Sunday, June 13, 2010

Paper Making Tutorial Part 1

In this post I will:
-give a brief overview of who may and may not benefit from this tutorial
-give specific instructions and dimensions for constructing your own mold and deckle

Since starting to make paper here in Morocco almost one year ago, I've had many requests to teach fellow volunteers as well as host country nationals, and take my paper making operation on the road. This is a great medium for working with handicraft cooperatives, as well as children as part of an art/environment project. For this reason, this project has great potential for at least three of the four volunteer sectors in Morocco (small business development, environment, and youth development).

Unfortunately, beyond the Training Of Trainers (TOT) workshop I held in my home in September, 2009, and the recent TOT workshop for Fatima and Hafida, I haven't been able to do any trainings outside of my site due to a number of circumstances. Mostly the problem seems to be due to the amount of materials needed. I am more than happy to bring my mold and deckle around to other sites to share this activity, but it's just impractical to travel with all the other necessary equipment. Most volunteers underestimate the amount of work that goes into getting everything prepared to make handmade paper. This shouldn't be a project that a volunteer does on a whim or as a one time only event because of the amount of time and money investment that will need to go into it. Because the initial investment is kinda high, the longer the project continues the more worth while the investment becomes.

That said, I do not want to discourage volunteers or crafters seriously interested in paper making from pursuing this activity if it fits into a larger project that they are doing. That is in fact why I wanted to post this tutorial. I want it be replicated by others. I want people to realize that this can be a very viable project if you and your counterparts are motivated.

I don't want to overwhelm you with too much information, and will therefore split it up into separate posts.

Constructing the mold frame

Below is a diagram to illustrate how to construct the mold. It's made with four pieces of wood.

-cut two pieces of wood to 36cm x 5cm x 2cm
-cut two pieces of wood to 24cm x 5cm x 2cm
-assemble as shown in diagram below using wood screws and glue to secure the pieces instead of nails

Constructing the deckle frame

Below is a diagram to illustrate how to construct the deckle. It's made in two sections, each containing four pieces of wood which are then assembled together to make one structure of eight pieces of wood. The first structure is assembled the same way as the mold.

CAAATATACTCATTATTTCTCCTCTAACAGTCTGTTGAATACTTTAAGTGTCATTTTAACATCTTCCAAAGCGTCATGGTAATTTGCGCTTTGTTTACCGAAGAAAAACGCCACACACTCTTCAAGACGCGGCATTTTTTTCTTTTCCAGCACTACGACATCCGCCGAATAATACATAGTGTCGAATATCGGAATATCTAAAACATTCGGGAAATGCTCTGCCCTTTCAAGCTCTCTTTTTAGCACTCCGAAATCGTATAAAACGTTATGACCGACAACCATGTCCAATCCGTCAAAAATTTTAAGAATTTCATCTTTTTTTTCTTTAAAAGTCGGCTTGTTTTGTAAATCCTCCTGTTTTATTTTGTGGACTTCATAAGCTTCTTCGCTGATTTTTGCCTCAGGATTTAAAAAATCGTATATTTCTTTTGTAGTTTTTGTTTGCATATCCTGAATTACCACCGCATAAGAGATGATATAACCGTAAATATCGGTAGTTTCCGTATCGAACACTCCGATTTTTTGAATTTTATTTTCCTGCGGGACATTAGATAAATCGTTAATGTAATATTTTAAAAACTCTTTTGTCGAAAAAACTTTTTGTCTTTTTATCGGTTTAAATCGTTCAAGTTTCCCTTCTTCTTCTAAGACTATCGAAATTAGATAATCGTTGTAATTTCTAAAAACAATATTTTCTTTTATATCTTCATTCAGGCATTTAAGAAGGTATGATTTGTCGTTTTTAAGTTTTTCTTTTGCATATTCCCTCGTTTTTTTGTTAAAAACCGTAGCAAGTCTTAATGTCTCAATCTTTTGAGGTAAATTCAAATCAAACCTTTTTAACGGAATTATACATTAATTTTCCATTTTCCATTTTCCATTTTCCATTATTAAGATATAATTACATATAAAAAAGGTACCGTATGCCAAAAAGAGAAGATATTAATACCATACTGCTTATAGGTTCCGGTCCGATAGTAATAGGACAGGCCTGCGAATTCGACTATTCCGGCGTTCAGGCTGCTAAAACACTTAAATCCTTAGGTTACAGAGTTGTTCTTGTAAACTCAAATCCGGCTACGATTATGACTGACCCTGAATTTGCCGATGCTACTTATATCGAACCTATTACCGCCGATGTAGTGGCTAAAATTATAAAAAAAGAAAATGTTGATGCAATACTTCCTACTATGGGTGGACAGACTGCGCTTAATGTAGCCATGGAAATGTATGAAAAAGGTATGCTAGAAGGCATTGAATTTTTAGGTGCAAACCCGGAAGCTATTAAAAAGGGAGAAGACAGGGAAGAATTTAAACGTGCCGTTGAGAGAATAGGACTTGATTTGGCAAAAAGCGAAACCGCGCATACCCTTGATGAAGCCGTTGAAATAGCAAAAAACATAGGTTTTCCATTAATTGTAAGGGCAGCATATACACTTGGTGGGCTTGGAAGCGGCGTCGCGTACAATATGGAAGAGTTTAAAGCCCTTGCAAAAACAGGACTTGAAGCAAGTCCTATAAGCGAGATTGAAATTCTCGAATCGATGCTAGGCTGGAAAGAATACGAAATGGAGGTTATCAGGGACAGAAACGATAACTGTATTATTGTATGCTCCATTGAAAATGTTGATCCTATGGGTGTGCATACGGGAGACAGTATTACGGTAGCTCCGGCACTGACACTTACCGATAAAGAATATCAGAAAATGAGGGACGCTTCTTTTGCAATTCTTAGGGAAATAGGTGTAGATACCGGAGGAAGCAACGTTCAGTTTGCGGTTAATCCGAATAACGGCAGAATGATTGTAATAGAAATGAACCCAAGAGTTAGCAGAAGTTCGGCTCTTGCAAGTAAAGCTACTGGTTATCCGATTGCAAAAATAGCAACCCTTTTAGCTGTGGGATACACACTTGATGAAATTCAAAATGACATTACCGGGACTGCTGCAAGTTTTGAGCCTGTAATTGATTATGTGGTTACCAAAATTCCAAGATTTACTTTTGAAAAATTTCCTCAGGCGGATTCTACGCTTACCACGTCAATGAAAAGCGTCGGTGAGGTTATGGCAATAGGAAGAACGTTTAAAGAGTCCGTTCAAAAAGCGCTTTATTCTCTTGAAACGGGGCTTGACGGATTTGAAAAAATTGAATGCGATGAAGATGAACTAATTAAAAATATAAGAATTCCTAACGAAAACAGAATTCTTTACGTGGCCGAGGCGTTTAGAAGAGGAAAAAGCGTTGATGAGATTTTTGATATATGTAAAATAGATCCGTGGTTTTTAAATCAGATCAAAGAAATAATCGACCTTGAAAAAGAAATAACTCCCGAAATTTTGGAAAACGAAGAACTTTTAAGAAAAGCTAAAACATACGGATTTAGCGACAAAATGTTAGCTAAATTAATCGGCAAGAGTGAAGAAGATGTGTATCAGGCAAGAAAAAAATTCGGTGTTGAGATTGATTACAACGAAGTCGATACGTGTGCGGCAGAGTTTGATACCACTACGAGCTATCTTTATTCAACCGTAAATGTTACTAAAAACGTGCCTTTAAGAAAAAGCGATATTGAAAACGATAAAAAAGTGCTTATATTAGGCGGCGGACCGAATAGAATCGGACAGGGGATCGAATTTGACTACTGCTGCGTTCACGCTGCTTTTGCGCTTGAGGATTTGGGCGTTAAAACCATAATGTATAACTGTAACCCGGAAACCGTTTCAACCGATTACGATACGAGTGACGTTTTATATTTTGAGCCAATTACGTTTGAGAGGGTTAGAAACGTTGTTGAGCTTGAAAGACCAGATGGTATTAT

-cut two pieces of wood to 28cm x 3cm x 1cm
-cut two pieces of wood to 38.25 cm x 3cm x 1cm
-assemble these four pieces as shown in top of diagram below using wood screws and glue to secure the pieces instead of nails (same construction as mold)
-cut two pieces of wood to 32 cm x 1cm x 3cm
-cut two pieces of wood to 30.25 cm x 1cm x 3cm
-assemble these four pieces as shown in the middle portion of the diagram below using glue
-assemble the top section to the bottom section as seen in the bottom portion of the diagram using glue and screws or nails
*the diagram shows the deckle constructed upside down.

Lacquer the mold and deckle
Now that you have you mold and deckle constructed you must protect it with at least 3 coats of lacquer so that water will not warp and damage it. Make sure that you let it dry thoroughly between each coat. This step can take several days.

Attach the screens
After the mold and deckle have a few coats of lacquer and they are thoroughly dry it's time to put the screen on the mold. I used two different types of screen. The firs was a metal screen with fairly large openings, the second was a plastic screen with smaller openings. Both are common here in Morocco and can be found in any hardware store. I bought a staple gun to attach both screens to the mold. I started with the metal screen and then placed the plastic one on top. The metal screen only covers the top of the mold, where as the plastic one comes down on the sides. You don't want the screen to be too bulky on the sides of the mold or the deckle will not fit properly. However, a little space has been allotted for the screen in the dimensions and thus will make a nice snug fit.

Now you have a mold and deckle! You've just completed the first step to making paper! If any part of my directions are confusing to you, please let me know in the comments section. Or, if you use my tutorial to make a mold and deckle let me know! That's all for today, but don't despair, this tutorial will continue soon...

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